More than half of eastern U.S. tree species examined in a
massive new Duke University-led study aren’t adapting to climate change as
quickly or consistently as predicted.
“Many models have suggested that trees will migrate
rapidly to higher latitudes and elevations in response to warming temperatures,
but evidence for a consistent, climate-driven northward migration is
essentially absent in this large analysis,” says James S. Clark, H.L.
Blomquist Professor of Environment at Duke’s Nicholas School
of the Environment.
Nearly 59% of the species examined by Clark and his
colleagues showed signs that their geographic ranges are contracting from both
the north and south.
Fewer species—only about 21%—appeared to be shifting
northward as predicted. About 16% seemed to be advancing southward, and around
4% appeared to be expanding in both directions.
The scientists analyzed data on 92 species in more than
43,000 forest plots in 31 states. They published their findings in Global
The study found no consistent evidence that population
spread is greatest in areas where climate has changed the most; nor do the
species’ response patterns appear to be related to seed size or dispersal characteristics.
“Warm zones have shifted northward by up to 100 km in
some parts of the eastern United States, but our results do not inspire
confidence that tree populations are tracking those changes,” says Clark,
who also holds appointments at Duke as a professor of biology and statistics.
“This increases the risk of serious lags in tree migrations.”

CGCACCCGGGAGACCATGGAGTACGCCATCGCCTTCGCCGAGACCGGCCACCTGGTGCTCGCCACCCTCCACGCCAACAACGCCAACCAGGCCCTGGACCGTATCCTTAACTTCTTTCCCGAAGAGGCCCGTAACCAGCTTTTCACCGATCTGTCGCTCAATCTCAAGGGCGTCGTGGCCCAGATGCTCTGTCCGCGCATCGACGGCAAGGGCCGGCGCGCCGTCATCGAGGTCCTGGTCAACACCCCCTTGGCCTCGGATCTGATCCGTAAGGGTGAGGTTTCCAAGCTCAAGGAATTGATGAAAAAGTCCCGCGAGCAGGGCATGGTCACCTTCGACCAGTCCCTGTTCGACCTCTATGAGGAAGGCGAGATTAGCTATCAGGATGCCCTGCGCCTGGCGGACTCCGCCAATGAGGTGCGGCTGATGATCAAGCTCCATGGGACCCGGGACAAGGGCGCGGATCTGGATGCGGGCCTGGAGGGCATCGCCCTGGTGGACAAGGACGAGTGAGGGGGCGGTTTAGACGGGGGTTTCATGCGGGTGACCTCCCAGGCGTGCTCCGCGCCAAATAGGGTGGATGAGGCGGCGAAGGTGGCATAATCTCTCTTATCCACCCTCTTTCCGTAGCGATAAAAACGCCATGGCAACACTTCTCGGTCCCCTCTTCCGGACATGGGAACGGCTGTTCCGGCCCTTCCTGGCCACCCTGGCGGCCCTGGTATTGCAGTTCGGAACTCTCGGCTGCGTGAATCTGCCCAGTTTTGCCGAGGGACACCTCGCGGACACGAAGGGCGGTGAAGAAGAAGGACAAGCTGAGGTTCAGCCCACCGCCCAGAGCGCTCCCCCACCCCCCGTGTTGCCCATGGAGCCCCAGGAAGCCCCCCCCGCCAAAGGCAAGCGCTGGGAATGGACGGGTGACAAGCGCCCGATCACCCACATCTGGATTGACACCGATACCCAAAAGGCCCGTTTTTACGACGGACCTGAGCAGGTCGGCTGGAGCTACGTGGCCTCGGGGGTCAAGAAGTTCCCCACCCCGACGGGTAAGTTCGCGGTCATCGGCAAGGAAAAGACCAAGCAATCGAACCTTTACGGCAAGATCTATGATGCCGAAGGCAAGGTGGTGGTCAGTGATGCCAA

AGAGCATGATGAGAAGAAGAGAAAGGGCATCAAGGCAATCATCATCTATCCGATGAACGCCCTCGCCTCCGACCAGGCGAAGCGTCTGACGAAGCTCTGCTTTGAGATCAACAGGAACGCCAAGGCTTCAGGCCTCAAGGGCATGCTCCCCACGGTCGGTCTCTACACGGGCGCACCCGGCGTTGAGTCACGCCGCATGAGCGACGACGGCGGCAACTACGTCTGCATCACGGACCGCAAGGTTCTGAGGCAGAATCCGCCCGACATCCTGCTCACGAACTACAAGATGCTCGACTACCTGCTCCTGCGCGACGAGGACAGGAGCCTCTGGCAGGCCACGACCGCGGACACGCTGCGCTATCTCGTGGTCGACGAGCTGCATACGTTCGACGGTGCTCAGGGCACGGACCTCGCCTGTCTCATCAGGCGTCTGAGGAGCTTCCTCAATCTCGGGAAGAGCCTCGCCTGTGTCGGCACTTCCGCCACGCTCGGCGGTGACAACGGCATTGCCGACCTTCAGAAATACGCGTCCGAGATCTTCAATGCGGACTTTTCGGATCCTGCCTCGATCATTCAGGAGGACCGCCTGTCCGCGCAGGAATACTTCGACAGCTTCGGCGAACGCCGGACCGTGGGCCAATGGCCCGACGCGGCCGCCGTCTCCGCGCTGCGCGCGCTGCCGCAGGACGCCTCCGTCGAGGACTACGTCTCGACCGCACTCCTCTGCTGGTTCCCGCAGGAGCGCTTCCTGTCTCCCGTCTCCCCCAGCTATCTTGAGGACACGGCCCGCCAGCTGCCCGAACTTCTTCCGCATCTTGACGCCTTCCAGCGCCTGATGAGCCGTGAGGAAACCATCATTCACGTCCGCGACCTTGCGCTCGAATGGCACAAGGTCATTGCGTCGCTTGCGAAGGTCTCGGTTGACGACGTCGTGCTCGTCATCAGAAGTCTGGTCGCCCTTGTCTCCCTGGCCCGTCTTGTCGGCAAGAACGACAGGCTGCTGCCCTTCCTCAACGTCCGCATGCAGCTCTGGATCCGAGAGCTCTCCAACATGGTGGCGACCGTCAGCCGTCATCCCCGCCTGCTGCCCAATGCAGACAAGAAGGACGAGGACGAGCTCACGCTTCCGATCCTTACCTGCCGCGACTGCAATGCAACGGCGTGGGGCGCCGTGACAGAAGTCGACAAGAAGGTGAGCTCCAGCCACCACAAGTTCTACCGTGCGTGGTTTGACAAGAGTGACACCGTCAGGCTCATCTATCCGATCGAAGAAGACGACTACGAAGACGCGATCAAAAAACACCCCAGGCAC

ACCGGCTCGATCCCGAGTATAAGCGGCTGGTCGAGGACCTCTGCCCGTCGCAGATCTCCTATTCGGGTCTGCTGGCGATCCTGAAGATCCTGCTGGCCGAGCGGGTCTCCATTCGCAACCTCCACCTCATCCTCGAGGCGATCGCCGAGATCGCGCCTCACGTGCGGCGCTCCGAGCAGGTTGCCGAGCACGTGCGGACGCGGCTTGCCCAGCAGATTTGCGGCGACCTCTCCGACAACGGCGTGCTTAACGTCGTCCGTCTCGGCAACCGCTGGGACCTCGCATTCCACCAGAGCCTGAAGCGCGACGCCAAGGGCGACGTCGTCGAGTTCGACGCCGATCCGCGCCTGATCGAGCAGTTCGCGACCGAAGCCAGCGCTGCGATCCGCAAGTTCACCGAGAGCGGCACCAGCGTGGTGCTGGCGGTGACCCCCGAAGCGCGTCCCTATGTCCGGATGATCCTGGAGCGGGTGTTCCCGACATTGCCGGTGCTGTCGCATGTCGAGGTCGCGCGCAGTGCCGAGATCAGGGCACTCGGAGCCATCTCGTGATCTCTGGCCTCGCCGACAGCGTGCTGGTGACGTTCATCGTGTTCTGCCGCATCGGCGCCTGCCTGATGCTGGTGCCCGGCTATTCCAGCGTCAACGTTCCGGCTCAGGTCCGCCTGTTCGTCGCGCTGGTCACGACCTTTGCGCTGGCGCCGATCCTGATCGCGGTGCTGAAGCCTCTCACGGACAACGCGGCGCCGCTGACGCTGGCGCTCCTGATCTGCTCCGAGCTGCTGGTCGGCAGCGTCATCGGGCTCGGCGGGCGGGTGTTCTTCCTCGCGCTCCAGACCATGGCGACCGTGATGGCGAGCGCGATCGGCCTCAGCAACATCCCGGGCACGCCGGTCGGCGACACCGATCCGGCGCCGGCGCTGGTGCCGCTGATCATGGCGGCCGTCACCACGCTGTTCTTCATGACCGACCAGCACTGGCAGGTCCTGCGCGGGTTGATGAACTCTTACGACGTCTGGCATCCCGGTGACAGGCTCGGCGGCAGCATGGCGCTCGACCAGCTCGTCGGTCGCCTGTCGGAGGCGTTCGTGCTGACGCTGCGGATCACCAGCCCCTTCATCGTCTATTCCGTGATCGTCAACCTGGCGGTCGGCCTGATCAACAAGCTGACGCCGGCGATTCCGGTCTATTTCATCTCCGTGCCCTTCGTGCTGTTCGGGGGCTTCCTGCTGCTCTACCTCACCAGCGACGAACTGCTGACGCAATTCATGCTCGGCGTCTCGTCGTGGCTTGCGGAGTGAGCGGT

The concept of climate-driven migration is based on the
assumption that as temperatures warm, the southern edge of some tree species’
ranges could begin to erode as adult trees die and the seeds they leave behind
in the soil can no longer sprout. At the same time, the species could spread to
higher latitudes as seedlings dispersed on their northern boundaries are able
to take root in newly favorable climates there.
To test whether this predicted response was occurring in
real life, Clark and his colleagues pored through decades of data compiled by
the U.S. Forest Service’s Forest Inventory and Analysis Program. They compared
the relative distributions of seedlings, saplings, and adult trees of 92 widely
distributed eastern U.S.
species at 43,334 plots in 30 different longitudinal bands, and factored in
things like seed characteristics, and changes in climate and precipitation.
“The patterns of tree responses we were able to
document using this seedling-versus-tree analysis are more consistent with
range contraction than with northward migration, although there are signs some
species are shifting to higher elevations,” Clark
The fact that the majority of the northernmost latitudes
documented for seedlings was lower than those for adult trees of the same species
indicates “a lack of evidence for climate-mediated migration, and should
increase concern for the risks posed by climate change,” he says.